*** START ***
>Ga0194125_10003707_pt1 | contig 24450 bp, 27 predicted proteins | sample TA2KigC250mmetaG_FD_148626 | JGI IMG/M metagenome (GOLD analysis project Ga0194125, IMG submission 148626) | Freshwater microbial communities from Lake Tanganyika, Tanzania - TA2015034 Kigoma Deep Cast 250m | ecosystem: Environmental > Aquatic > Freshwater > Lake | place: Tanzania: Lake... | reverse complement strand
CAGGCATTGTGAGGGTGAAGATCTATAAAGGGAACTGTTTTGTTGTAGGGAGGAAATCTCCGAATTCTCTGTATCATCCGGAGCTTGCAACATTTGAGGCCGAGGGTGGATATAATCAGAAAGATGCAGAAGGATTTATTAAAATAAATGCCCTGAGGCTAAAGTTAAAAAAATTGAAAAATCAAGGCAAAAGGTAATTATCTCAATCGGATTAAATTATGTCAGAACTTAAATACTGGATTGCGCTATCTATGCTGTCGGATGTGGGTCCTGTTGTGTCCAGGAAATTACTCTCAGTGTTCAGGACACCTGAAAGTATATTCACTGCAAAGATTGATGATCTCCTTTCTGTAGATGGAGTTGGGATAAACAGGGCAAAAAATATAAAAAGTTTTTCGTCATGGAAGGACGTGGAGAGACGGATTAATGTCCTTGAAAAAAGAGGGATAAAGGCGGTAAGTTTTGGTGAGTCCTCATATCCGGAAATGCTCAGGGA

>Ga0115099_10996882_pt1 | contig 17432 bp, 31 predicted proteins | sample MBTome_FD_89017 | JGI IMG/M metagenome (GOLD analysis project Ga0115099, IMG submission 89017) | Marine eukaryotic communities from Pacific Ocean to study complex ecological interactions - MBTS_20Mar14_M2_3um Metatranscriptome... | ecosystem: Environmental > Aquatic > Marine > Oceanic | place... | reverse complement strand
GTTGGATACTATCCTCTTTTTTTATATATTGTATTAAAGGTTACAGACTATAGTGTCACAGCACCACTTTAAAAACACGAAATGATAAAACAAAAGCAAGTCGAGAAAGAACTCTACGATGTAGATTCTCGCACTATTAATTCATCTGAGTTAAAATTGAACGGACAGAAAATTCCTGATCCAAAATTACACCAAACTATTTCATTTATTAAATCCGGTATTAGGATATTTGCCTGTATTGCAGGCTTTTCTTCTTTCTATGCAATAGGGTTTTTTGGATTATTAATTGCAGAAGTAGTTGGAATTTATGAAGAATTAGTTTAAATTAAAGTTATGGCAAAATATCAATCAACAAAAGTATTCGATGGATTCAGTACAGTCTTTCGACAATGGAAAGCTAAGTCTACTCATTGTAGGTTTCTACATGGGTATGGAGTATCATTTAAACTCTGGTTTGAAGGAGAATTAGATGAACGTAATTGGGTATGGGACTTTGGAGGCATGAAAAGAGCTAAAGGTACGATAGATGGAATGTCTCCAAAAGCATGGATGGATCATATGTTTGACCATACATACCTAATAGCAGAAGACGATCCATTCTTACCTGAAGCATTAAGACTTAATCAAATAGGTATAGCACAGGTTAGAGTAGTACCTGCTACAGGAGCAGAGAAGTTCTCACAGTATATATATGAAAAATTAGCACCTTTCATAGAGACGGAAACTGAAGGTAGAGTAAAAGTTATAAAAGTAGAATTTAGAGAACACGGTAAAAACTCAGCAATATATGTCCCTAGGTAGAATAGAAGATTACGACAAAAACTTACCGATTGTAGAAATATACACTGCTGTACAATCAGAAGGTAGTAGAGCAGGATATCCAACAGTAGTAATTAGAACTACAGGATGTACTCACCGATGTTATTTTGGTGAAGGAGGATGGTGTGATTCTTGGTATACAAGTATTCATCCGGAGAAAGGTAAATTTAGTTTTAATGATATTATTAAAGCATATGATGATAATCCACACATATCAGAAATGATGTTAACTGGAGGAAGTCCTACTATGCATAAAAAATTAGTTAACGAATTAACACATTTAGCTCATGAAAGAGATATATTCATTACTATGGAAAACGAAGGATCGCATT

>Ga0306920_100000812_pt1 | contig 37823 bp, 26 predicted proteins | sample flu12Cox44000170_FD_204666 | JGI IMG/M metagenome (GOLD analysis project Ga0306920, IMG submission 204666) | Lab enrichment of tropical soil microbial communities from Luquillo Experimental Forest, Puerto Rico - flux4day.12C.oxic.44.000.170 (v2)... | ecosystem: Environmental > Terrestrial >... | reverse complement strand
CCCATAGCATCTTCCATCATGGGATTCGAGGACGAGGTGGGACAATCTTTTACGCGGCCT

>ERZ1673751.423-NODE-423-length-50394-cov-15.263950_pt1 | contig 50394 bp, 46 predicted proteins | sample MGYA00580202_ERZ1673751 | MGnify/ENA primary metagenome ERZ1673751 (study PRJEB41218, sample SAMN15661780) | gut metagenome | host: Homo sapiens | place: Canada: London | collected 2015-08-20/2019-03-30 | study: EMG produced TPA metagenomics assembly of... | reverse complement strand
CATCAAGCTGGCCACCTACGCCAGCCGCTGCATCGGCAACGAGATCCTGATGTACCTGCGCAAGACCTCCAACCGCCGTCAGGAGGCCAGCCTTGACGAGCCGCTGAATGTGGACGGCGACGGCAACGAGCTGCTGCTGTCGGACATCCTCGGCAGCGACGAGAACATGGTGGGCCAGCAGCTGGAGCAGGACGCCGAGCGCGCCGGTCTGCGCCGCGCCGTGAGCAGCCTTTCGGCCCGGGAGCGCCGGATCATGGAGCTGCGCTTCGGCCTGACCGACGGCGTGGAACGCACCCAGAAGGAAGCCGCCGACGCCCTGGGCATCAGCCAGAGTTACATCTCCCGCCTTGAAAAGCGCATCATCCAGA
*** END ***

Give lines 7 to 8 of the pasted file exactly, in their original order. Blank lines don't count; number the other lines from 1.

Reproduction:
>ERZ1673751.423-NODE-423-length-50394-cov-15.263950_pt1 | contig 50394 bp, 46 predicted proteins | sample MGYA00580202_ERZ1673751 | MGnify/ENA primary metagenome ERZ1673751 (study PRJEB41218, sample SAMN15661780) | gut metagenome | host: Homo sapiens | place: Canada: London | collected 2015-08-20/2019-03-30 | study: EMG produced TPA metagenomics assembly of... | reverse complement strand
CATCAAGCTGGCCACCTACGCCAGCCGCTGCATCGGCAACGAGATCCTGATGTACCTGCGCAAGACCTCCAACCGCCGTCAGGAGGCCAGCCTTGACGAGCCGCTGAATGTGGACGGCGACGGCAACGAGCTGCTGCTGTCGGACATCCTCGGCAGCGACGAGAACATGGTGGGCCAGCAGCTGGAGCAGGACGCCGAGCGCGCCGGTCTGCGCCGCGCCGTGAGCAGCCTTTCGGCCCGGGAGCGCCGGATCATGGAGCTGCGCTTCGGCCTGACCGACGGCGTGGAACGCACCCAGAAGGAAGCCGCCGACGCCCTGGGCATCAGCCAGAGTTACATCTCCCGCCTTGAAAAGCGCATCATCCAGA